Regarding cancer-related variables, years since cancer diagnosis, radiation therapy, and hormone therapy were positively associated with an increased prevalence of CAM use. This is consistent with a previous study that showed that the rate of CAM use increased 12 months after breast cancer diagnosis [4]. The relatively lower rate of CAM use in the first 12 months of breast cancer diagnosis is possibly related to physicians’ attitudes toward the CAM modality. Considering the treatment trajectory of breast cancer, the first 12 months are likely to be the period of active cancer treatment, such as surgery, chemotherapy, and radiotherapy, and physicians might not want to incorporate CAM into the primary treatment modality because they do not expect the use of CAM to cure cancer or prolong life [24]. In addition, in a previous study, approximately 75% of physicians never referred their patients to CAM practitioners, and most physicians were not comfortable in counseling CAM use with the patients [25]. However, previous studies failed to show a significant association between CAM use and the type of treatment received by patients. In previous studies, vitamins and minerals were the most prevalent types of CAM among breast cancer survivors [2,26], which was also the case in our study. However, the proportion of breast cancer survivors who used herbal medicine in our study was relatively lower than that reported in other studies [3].
Breast cancer survivors who used CAM had higher overall FCRI scores than CAM non-users, which was consistent with previous studies that revealed that CAM use was associated with increased FCR [14,16]. The results of another study, which showed that clinical anxiety was a significant predictor in using CAM among high-risk breast cancer survivors (odds ratio, 1.92; 95% CI, 1.16–3.16) [5], were, at least in part, consistent with our study results. In addition, the results of a previous Canadian study, which reported that CAM users were more likely to perceive a risk of recurrence and death from cancer than non-users [26], support our study results. However, a US study failed to show a significant association between CAM use and FCR [17]. Several previous studies have not shown any significant association between CAM use and anxiety [27,28], and one study suggested an inverse relationship between CAM use and anxiety [3]. The reason for this discrepancy is unclear but may be attributable to the heterogeneous methods used to assess FCR among cancer survivors [29]. Another possible explanation for the inconsistent findings among previous studies could be related to the time-frame of CAM use. Considering that a common expectation of CAM use is improvement of emotional or physical well-being [30] and that CAM use for 6 weeks was associated with improvements in anxiety (P<0.001) and quality of life anxiety (P<0.001) among Israeli breast cancer survivors [31], the timing and duration of CAM use among breast cancer survivors could play a significant role in the degree of FCR. However, further longitudinal studies are required to address the issue of temporality regarding CAM use and FCR.
With respect to the subscales of the FCRI, higher scores on the triggers, severity, and coping strategy subscales were observed in CAM users than in CAM non-users. CAM use seems to provide psychological stimuli that make survivors think more about the recurrence or progression of cancer compared to the control group. Moreover, compared with CAM non-users, breast cancer survivors who used CAM were more likely to experience intrusive thoughts or images related to cancer recurrence. According to a previous study that evaluated the correlations between FCRI scores and anxiety and depression, trigger and severity subscale scores were moderately correlated with anxiety [21]. Our results indicate that tailored psychological support addressing these anxiety aspects of FCR may be needed by breast cancer survivors who use CAM. In addition, the higher coping strategy score among CAM users compared to non-users suggests that various coping skills, such as cognitive avoidance, denial, and wishful thinking, are widely used by breast cancer survivors who use CAM [32]. The use of CAM might be a way to decrease FCR in these survivors. However, interestingly, scores for subscales such as psychological distress or functional impairments, which measure the potential consequences of FCR, did not differ between CAM users and non-users.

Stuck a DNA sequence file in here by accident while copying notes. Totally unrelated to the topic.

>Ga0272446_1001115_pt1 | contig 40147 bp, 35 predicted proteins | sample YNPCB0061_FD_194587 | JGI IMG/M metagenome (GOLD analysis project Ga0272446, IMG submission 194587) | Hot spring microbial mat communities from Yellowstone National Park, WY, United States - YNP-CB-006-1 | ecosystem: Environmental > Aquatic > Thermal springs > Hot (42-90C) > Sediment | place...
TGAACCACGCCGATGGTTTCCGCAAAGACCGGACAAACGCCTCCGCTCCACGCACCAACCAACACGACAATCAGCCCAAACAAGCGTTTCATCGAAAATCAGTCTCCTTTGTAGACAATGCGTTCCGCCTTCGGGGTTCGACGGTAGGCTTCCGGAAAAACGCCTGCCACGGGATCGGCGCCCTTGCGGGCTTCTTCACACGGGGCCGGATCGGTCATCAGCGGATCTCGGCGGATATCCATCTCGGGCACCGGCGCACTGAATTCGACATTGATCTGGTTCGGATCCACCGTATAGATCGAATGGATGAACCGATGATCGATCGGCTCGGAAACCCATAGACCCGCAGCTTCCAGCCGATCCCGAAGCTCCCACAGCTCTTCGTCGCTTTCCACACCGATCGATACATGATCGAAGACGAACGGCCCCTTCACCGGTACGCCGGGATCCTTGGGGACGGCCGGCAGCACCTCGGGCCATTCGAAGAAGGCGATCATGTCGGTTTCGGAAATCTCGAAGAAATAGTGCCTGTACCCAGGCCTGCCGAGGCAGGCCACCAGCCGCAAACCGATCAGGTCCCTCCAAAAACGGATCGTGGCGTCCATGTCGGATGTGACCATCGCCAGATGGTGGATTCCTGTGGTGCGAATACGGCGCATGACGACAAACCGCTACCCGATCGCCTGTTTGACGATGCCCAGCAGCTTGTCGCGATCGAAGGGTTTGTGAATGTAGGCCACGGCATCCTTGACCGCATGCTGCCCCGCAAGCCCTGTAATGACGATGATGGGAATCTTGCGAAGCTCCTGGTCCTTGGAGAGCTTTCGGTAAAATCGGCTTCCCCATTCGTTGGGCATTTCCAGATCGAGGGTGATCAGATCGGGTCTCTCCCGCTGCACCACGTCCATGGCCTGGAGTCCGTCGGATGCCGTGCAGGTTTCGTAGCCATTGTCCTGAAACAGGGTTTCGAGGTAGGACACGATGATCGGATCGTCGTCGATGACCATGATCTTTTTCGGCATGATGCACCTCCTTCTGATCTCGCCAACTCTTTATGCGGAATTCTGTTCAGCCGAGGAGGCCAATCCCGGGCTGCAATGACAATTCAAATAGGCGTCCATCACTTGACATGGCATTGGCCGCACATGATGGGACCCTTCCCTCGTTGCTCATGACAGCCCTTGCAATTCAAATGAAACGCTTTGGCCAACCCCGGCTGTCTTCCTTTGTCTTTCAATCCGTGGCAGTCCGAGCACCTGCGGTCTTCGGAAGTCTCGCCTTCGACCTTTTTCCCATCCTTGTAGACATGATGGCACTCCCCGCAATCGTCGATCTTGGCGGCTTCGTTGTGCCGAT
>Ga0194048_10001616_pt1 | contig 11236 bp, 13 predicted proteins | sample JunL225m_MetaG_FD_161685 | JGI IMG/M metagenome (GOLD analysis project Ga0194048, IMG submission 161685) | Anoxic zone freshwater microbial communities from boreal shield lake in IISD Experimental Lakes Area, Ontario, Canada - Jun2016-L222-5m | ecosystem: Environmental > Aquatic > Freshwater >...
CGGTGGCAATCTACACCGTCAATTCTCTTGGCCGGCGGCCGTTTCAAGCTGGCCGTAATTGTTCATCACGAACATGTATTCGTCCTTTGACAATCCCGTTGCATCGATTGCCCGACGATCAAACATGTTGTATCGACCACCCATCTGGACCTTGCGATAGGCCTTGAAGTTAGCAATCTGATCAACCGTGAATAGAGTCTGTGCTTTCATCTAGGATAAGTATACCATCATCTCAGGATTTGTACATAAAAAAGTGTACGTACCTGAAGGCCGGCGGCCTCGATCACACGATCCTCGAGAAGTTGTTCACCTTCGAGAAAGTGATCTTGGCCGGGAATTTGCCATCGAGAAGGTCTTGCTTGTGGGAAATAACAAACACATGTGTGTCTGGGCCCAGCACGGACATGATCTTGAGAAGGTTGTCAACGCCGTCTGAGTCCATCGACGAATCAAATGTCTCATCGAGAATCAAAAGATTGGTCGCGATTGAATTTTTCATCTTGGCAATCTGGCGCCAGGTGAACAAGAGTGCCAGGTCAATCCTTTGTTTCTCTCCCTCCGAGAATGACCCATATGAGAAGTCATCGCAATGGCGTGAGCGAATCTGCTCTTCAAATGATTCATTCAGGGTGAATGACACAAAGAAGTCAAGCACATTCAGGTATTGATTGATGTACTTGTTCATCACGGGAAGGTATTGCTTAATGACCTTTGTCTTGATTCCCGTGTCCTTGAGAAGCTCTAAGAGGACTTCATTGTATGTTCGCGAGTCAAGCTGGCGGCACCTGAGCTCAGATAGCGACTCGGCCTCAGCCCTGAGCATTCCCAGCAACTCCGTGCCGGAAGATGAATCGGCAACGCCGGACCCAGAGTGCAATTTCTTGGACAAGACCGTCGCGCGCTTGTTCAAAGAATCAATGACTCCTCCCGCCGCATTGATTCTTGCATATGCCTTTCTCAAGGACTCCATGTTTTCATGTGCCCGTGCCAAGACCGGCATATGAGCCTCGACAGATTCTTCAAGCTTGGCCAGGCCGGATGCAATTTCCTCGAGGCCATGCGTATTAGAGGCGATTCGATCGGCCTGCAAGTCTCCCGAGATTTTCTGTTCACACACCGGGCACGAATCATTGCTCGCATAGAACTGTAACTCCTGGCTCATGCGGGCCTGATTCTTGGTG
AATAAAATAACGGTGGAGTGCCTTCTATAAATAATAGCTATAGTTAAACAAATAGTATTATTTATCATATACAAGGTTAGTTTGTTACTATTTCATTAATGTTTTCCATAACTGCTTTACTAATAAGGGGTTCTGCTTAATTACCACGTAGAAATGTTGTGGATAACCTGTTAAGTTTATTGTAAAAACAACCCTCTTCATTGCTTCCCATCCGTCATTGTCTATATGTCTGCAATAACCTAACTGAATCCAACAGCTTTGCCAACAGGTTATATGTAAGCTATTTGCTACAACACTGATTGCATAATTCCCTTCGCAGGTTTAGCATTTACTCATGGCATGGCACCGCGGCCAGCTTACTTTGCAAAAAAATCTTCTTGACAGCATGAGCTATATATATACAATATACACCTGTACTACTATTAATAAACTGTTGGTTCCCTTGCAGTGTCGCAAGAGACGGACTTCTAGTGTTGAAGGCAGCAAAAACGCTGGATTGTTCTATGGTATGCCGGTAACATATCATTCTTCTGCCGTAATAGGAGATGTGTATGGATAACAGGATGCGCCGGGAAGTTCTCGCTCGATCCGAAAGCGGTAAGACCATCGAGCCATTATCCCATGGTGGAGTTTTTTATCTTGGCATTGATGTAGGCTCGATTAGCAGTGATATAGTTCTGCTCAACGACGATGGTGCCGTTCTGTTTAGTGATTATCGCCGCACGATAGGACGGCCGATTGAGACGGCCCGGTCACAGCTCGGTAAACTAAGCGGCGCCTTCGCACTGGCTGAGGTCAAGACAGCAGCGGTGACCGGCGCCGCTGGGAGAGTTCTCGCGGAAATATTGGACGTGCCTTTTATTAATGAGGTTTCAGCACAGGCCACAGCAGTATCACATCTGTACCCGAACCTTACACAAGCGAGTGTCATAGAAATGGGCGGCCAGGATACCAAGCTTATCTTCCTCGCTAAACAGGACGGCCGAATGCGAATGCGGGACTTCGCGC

The use of multiple types of CAM was associated with increased scores on the FCRI and its subscales of triggers, severity, and insight in a dose-response manner. This finding indicates that the more types of CAM used, the more intense the FCR experienced by breast cancer survivors. Thus, supportive psychological interventions focused on the anxious features of FCR should be provided to breast cancer patients who use multiple types of CAM. Notably, the insight subscale scores related to self-criticism regarding FCR increased as the number of CAM types used increased. Although it is difficult to explain the underlying mechanism of the observed association, the use of CAM might, at least indirectly, have a positive influence on self-criticism regarding FCR among breast cancer survivors.